So he goes deep into the forest. It’s Friday afternoon and he’s within earshot of the home. And here’s a young child crying out to the mother saying, “Mommy, where are we going to get food for the Sabbath?” and the mother turns to the child and says, “Just like Elijah came last week, he is going to come again.”
And it was in that moment he realized that he was the one that the world was waiting for.
Mark Twain was the one who said there are two most important days of our lives: One is the day we are born and the other is the day we understand why.
We have so many opportunities to be an Elijah, whether it’s meeting somebody at the supermarket and sharing a smile, or seeing somebody in the parking lot who needs help and giving aid, or just calling somebody up on the phone to say hello. We can potentially light up something inside of the other person and not only influence them, but make the world a better place, simply by doing simple things.
I’m very into small acts having eternal consequences, and the Elijah moment campaign is now underway. It begins each year on Thanksgiving and runs through the entire holiday season.
Here is a great idea for all your readers. One simple, yet profound act is visiting first responders and bringing something for them, whether you go to the police department, the fire department, EMTs, healthcare workers, etc. Simply bring some cookies and say, “Thank you.” So simple.
Lift them up because there’s so much more that unites and binds us. This is the season to recognize our human common humanity, and to create the larger moments to truly lift up the spirit — not only of ourselves — but our community and our country.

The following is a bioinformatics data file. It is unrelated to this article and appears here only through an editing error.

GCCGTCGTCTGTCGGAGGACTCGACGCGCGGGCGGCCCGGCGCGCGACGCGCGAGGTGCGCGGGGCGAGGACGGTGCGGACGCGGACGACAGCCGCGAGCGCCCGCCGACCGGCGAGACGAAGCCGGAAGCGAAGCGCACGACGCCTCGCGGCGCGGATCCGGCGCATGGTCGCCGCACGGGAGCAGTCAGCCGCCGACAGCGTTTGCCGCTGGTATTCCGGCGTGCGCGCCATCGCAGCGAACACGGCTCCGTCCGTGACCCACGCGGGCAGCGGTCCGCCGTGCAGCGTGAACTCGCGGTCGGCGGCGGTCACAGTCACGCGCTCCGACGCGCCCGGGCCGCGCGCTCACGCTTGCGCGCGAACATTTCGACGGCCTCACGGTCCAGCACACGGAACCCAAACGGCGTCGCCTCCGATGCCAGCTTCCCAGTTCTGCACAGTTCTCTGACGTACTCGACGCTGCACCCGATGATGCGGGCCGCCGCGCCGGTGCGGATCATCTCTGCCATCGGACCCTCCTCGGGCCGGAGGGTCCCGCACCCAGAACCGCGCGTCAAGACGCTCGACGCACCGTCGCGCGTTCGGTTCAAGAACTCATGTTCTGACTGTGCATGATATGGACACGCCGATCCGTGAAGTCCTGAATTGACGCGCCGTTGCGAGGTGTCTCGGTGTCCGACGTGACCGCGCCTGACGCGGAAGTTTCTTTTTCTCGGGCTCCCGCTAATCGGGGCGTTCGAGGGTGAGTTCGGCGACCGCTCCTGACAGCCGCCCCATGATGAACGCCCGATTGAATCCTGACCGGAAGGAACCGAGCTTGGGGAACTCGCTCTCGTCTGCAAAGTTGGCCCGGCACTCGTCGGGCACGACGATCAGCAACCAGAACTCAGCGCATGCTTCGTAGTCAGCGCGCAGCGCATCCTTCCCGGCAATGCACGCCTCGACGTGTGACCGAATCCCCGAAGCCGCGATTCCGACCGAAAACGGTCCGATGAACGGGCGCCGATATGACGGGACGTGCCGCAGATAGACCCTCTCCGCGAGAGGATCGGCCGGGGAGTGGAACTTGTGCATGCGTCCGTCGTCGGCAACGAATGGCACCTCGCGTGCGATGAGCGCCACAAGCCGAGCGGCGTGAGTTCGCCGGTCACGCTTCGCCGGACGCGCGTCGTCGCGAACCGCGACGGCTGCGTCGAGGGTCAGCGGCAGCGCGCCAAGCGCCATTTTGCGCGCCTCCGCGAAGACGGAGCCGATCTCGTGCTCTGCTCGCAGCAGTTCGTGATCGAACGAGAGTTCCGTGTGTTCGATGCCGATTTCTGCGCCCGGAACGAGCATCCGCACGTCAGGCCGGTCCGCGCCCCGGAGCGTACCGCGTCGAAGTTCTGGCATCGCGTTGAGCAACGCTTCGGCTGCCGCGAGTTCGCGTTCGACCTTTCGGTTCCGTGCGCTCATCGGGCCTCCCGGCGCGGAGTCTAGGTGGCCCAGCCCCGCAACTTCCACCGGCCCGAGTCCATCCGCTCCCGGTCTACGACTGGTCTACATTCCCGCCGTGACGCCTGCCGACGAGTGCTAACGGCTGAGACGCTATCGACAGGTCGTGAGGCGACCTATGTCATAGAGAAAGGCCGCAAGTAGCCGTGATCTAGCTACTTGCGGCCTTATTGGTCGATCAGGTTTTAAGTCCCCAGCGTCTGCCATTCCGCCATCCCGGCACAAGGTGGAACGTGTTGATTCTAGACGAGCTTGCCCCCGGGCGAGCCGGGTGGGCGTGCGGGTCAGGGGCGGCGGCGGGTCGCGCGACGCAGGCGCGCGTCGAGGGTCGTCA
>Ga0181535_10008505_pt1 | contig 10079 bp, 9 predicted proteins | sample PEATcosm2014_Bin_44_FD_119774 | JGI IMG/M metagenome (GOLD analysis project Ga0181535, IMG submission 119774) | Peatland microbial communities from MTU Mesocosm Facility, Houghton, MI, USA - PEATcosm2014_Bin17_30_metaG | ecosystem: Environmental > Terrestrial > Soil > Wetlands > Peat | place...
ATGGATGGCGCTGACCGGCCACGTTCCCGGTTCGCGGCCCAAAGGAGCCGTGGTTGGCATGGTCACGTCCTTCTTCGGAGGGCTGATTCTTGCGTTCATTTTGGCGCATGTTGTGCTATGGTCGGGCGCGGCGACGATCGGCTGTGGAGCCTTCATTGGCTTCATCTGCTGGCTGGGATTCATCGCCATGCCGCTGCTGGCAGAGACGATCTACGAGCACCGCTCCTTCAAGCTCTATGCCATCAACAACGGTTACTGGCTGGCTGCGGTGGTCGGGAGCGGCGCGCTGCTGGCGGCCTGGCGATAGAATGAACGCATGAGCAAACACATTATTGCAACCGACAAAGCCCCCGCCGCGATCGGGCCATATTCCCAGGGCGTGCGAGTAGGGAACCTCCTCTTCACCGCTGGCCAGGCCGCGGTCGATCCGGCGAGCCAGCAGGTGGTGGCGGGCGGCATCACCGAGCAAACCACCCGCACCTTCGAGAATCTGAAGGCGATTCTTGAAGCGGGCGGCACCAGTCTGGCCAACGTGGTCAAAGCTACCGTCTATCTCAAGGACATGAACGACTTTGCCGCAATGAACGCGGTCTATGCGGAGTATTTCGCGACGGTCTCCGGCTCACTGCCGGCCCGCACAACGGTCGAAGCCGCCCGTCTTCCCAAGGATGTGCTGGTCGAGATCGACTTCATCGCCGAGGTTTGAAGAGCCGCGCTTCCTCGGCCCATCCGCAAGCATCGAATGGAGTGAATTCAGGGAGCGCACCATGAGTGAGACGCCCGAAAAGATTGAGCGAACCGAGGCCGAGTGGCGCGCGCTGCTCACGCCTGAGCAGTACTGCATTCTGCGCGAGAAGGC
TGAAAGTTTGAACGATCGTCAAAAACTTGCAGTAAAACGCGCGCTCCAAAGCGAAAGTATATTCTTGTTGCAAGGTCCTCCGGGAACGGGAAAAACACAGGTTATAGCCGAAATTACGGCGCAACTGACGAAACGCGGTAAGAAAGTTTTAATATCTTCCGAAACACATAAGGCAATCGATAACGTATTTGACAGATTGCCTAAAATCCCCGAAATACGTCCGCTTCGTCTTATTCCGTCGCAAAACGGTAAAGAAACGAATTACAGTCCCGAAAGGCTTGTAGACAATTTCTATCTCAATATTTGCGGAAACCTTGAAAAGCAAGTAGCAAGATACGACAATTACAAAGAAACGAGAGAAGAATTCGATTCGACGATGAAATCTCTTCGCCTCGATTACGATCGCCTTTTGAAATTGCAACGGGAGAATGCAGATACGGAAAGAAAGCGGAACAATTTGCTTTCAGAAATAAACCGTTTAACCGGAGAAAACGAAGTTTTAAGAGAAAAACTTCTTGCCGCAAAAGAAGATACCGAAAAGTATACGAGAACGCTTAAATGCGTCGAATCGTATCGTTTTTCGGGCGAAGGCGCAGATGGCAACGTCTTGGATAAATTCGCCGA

Me: And if you have kids what a great experience for them as well. Take them along, give a gift to others and see everyone’s face light up. They were remembered and you took the time to bring them a special treat during the holiday season.
Rabbi Cohen: Yes, there’s no question that as we elevate those whom we give to, it elevates us as well.
Me: So don’t underestimate the impact of even 20 minutes given to others — basically strangers who put their own lives at risk every day for us — over the holiday season. While you’re there, be sure and take some pictures and maybe even a little video. That is an Elijah Moment. Take the photo or video and post to the Elijah Moment Facebook page.
Posting the pictures will inspire others to do the same so you’re not only impacting those with you, but likely others around the world. See the joy and light. Oh and be sure to like the posts of others too.
Rabbi Cohen: 100%. You know, kindness is contagious. When somebody posts photos of Elijah moments, it inspires others to think about what they can do and you realize there are so many opportunities.
Let’s make sure we don’t let a day pass without revealing a little bit of that light inside of us and make our mark on the world, especially during the season.
It has been tough economically for many people so find a place to collect food, go to a shelter, do an act of kindness and then post that on our Elijah Moment Community Facebook page. It’s another way to slowly transform our world into a world that is truly rooted in kindness. Remember, it is up to each of us. It really is. There isn’t someone who is going to come in and do everything for us. We each have to step up and participate in this, and that’s a good thing.
Me: There you have it. It is up to each one of us to spread the light and the good will. It doesn’t matter what faith you are, or if you choose not to affiliate with any religion. That is not the point. Doing the right thing feels good, it helps others, and what a way to express our own gratitude and thanks.
Thank you again for being here today Rabbi Cohen. It’s a pleasure, as always.
Rabbi Cohen: My pleasure and you’re a wonderful light yourself. God bless you to continue to be a conduit for many blessings in the world.
Me: Oh, thank you, Rabbi.
During this season of light, no matter what your particular faith is or isn’t, we can all light up each other, and we need to. Now more than ever.
To your success!
P.S. Happy Holiday!!